In the early twentieth century, over fifteen institutions in the Pikes Peak Region offered care and treatment to tubercular patients at any one time. While some sanatoriums operated for decades, others were in business for only a few short years. The largest institutions housed hundreds of patients while the smallest cared for only a handful. Essentially, patients could find all the care they could afford.
Locally, dozens of boarding houses catered to invalids in addition to the countless health-seekers who lived in hotels and private residences. For those of modest means, canvas tents provided refuge in public parks, empty lots and even in the backyards of local residents. A number of smaller sanatoria under the supervision of nurses appealed to clients for their “home-like” atmosphere and “affordable” price.
Nurse-run Nob Hill Lodge and Idlewold were both located east of the city near present day Memorial Hospital. Idlewold, also known occasionally as Idlewild, was established in 1912 at 311 North Logan. Sisters Lois & Clarice Shardlow, both registered nurses, operated the ten-room facility. According to contemporary advertisements Idlewold offered, “… convalescents, tuberculars, and all others requiring fresh air treatment commodious sleeping porches, wholesome, nutritious food, and general nursing care in a location unsurpassed with commanding views of the mountains.”
Registered Nurse Florence Standish opened Nob Hill Lodge, “A Home for Tuberculars” in 1912 after serving as Superintendent at National Deaconess Sanitarium and then later at Beth-El Hospital. According to first-hand accounts, Standish offered excellent medical care in a comfortable, home-like environment. Patient Ida Gwynne Garvin described, “We have plenty of substantial food, about everything you could think of first and last. Milk is served with all meals…”
After the United States entered WWI in 1917, Florence Standish and many other local nurses and physicians joined the military to help care for sick and wounded soldiers. In July 1918, Dr. Henry W. Hoagland wrote to Nurse Standish, asking her to join him at the new US General Hospital No. 19, outside Asheville, North Carolina. “I want you to go into service and to be Chief Nurse.” Both Standish and Hoagland were notable in Colorado Springs for their expertise in treating tubercular invalids.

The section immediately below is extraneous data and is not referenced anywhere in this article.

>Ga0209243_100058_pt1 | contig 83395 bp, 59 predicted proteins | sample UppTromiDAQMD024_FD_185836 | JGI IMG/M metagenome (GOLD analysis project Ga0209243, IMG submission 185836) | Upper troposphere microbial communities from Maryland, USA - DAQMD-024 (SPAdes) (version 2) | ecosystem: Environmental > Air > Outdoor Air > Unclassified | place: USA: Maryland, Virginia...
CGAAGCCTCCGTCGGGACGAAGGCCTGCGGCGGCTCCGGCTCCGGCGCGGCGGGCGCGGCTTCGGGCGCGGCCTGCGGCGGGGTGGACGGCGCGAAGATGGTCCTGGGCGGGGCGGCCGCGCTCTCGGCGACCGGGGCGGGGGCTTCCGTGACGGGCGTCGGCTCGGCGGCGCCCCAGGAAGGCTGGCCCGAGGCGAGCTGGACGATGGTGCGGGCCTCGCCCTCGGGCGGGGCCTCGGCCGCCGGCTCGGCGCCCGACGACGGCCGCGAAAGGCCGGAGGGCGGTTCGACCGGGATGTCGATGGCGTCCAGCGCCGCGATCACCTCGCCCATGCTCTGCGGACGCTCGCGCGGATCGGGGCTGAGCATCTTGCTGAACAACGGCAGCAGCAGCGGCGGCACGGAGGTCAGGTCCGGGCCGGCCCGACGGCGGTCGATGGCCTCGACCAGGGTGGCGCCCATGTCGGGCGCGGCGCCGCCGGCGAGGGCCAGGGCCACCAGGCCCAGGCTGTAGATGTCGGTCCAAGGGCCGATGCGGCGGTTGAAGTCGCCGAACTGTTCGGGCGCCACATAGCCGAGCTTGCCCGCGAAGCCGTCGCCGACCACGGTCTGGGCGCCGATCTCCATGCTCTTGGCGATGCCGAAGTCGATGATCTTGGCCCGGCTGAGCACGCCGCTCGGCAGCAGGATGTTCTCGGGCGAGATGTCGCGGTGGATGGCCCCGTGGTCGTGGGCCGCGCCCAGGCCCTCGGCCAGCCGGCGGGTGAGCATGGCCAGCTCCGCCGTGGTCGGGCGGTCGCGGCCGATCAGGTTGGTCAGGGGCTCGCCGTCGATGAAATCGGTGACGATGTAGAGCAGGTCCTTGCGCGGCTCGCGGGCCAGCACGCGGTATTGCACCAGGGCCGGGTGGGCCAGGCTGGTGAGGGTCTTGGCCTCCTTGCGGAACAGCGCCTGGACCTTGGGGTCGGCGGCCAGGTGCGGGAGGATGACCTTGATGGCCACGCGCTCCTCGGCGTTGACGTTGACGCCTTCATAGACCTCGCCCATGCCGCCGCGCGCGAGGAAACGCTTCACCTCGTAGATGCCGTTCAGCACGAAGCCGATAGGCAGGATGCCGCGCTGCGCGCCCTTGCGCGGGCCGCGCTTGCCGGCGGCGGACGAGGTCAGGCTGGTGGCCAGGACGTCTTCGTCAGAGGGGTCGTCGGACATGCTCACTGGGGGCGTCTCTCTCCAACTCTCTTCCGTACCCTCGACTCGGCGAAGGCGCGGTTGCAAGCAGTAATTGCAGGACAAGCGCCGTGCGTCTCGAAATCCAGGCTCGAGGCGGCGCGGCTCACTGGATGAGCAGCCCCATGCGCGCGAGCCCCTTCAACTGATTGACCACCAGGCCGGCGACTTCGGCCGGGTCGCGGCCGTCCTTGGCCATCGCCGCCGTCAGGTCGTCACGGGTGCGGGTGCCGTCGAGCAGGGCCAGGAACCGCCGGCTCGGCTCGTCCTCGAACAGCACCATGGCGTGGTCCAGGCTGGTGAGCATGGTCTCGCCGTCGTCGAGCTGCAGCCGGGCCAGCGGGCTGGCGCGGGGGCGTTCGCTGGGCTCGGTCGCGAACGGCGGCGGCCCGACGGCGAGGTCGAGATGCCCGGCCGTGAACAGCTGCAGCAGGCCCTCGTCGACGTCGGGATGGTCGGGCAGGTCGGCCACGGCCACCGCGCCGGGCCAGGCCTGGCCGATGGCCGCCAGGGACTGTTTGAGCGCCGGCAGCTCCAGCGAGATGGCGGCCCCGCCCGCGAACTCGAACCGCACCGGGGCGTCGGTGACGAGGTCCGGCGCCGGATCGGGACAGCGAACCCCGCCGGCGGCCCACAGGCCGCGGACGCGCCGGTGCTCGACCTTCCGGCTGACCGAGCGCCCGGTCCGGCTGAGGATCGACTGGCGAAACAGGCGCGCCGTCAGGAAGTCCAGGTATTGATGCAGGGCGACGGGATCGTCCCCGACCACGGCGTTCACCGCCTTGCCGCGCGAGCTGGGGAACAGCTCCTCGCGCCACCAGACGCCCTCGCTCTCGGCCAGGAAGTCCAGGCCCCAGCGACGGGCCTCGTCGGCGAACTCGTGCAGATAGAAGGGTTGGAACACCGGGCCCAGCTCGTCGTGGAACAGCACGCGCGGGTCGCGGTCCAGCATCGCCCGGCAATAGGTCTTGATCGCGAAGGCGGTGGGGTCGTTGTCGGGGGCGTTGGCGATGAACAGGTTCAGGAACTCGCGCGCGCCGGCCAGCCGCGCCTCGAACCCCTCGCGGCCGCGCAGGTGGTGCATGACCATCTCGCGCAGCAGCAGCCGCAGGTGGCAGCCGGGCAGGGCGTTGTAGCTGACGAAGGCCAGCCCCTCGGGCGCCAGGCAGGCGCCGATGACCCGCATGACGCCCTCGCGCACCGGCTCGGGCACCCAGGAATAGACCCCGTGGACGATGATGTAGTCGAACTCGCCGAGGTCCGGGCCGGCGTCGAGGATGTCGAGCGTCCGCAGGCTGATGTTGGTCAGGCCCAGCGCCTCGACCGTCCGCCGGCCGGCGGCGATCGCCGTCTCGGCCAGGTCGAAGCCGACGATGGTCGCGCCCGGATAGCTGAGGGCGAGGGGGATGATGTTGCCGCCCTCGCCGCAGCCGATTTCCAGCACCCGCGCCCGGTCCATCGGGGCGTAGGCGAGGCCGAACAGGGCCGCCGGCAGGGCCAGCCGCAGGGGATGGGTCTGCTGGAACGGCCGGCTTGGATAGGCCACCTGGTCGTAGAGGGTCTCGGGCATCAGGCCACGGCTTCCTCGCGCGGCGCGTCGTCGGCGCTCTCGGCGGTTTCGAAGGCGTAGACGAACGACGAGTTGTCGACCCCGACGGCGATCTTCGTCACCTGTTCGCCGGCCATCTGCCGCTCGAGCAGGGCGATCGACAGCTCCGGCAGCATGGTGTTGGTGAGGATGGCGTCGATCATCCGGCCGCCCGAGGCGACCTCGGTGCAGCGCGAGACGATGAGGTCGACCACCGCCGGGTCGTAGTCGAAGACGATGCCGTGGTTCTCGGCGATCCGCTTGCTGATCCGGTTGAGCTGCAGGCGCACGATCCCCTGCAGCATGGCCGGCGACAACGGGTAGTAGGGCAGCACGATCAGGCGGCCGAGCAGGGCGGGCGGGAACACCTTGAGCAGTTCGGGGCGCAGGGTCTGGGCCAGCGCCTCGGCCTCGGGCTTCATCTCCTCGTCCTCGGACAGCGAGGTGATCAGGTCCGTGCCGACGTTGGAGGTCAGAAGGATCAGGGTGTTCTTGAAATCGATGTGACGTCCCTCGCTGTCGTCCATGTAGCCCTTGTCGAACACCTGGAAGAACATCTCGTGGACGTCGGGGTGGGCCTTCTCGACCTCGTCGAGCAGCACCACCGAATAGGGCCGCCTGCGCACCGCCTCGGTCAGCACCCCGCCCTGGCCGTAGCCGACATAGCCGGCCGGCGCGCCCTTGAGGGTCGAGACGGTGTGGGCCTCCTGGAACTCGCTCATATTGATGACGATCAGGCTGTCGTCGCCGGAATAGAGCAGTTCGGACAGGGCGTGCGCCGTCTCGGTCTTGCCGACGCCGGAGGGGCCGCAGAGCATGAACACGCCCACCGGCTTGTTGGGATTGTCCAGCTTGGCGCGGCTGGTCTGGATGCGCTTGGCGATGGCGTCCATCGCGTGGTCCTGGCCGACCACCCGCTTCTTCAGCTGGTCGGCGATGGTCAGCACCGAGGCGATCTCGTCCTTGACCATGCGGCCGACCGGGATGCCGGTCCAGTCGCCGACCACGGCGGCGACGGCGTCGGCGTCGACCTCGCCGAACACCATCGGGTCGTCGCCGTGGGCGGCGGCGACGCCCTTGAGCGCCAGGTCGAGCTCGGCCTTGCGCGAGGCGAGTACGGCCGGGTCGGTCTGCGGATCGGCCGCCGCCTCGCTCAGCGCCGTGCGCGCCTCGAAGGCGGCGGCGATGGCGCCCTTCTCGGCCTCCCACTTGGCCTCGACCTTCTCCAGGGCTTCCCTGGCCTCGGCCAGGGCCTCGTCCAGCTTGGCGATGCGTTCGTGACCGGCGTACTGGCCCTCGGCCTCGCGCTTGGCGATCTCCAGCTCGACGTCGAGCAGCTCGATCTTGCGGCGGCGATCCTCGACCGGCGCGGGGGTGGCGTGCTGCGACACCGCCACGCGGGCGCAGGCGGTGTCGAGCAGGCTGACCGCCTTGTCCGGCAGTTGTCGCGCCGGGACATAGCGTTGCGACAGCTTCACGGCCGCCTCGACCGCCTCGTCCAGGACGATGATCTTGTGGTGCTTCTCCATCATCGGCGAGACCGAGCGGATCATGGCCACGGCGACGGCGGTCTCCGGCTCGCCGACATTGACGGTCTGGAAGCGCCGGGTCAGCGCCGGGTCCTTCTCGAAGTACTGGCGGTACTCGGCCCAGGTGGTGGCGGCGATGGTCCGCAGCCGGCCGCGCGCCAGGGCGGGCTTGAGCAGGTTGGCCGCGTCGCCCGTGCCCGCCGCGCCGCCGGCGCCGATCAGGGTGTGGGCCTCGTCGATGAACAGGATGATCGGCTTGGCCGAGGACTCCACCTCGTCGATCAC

U.S. Army General Hospital No. 19 was the first new army facility constructed during WWI specifically for the treatment of soldiers with tuberculosis (TB). The hospital consisted of 97 buildings with the capacity to treat 1,500 patients at a time. Unfortunately, thousands of soldiers contracted TB during WWI due to crowded and unsanitary conditions in training camps, trenches and aboard ships on their way to and from Europe.
When she entered the Army Nurse Corps in 1918, Standish was not only a registered nurse and business owner — she was a single mother to her six-year-old adopted son. In 1912, a premature baby boy was born at Beth El Hospital. Despite the staff’s belief the infant would not survive, Standish moved the fragile infant into her office to provide for his round-the-clock-care. Standish named the baby Robert, and soon after adopted him.
In 1918, Florence Standish agreed to join Dr. Hoagland in North Carolina on one condition — young Robert must be able to come with her. Dr. Hoagland agreed, and Standish’s skills and knowledge proved invaluable to the challenging position of Chief Nurse at U.S. Army Hospital No. 19. She oversaw the training and supervision of the nursing staff and ensured the proper care for patients in all wards of the large hospital.
On March 18, 1919 Standish returned to Colorado Springs to continue her work at Nob Hill, and in1920 she adopted a baby girl, Barbara Rose. Unfortunately, Standish contracted diphtheria in 1925, and although she eventually recovered, state health statutes prevented her from working as a registered nurse or operating Nob Hill Lodge. Standish and her children briefly lived with her family in California in1927, before eventually returning home to Colorado Springs. Fittingly, Barbara Rose Standish followed in her mother’s footsteps and became a nurse.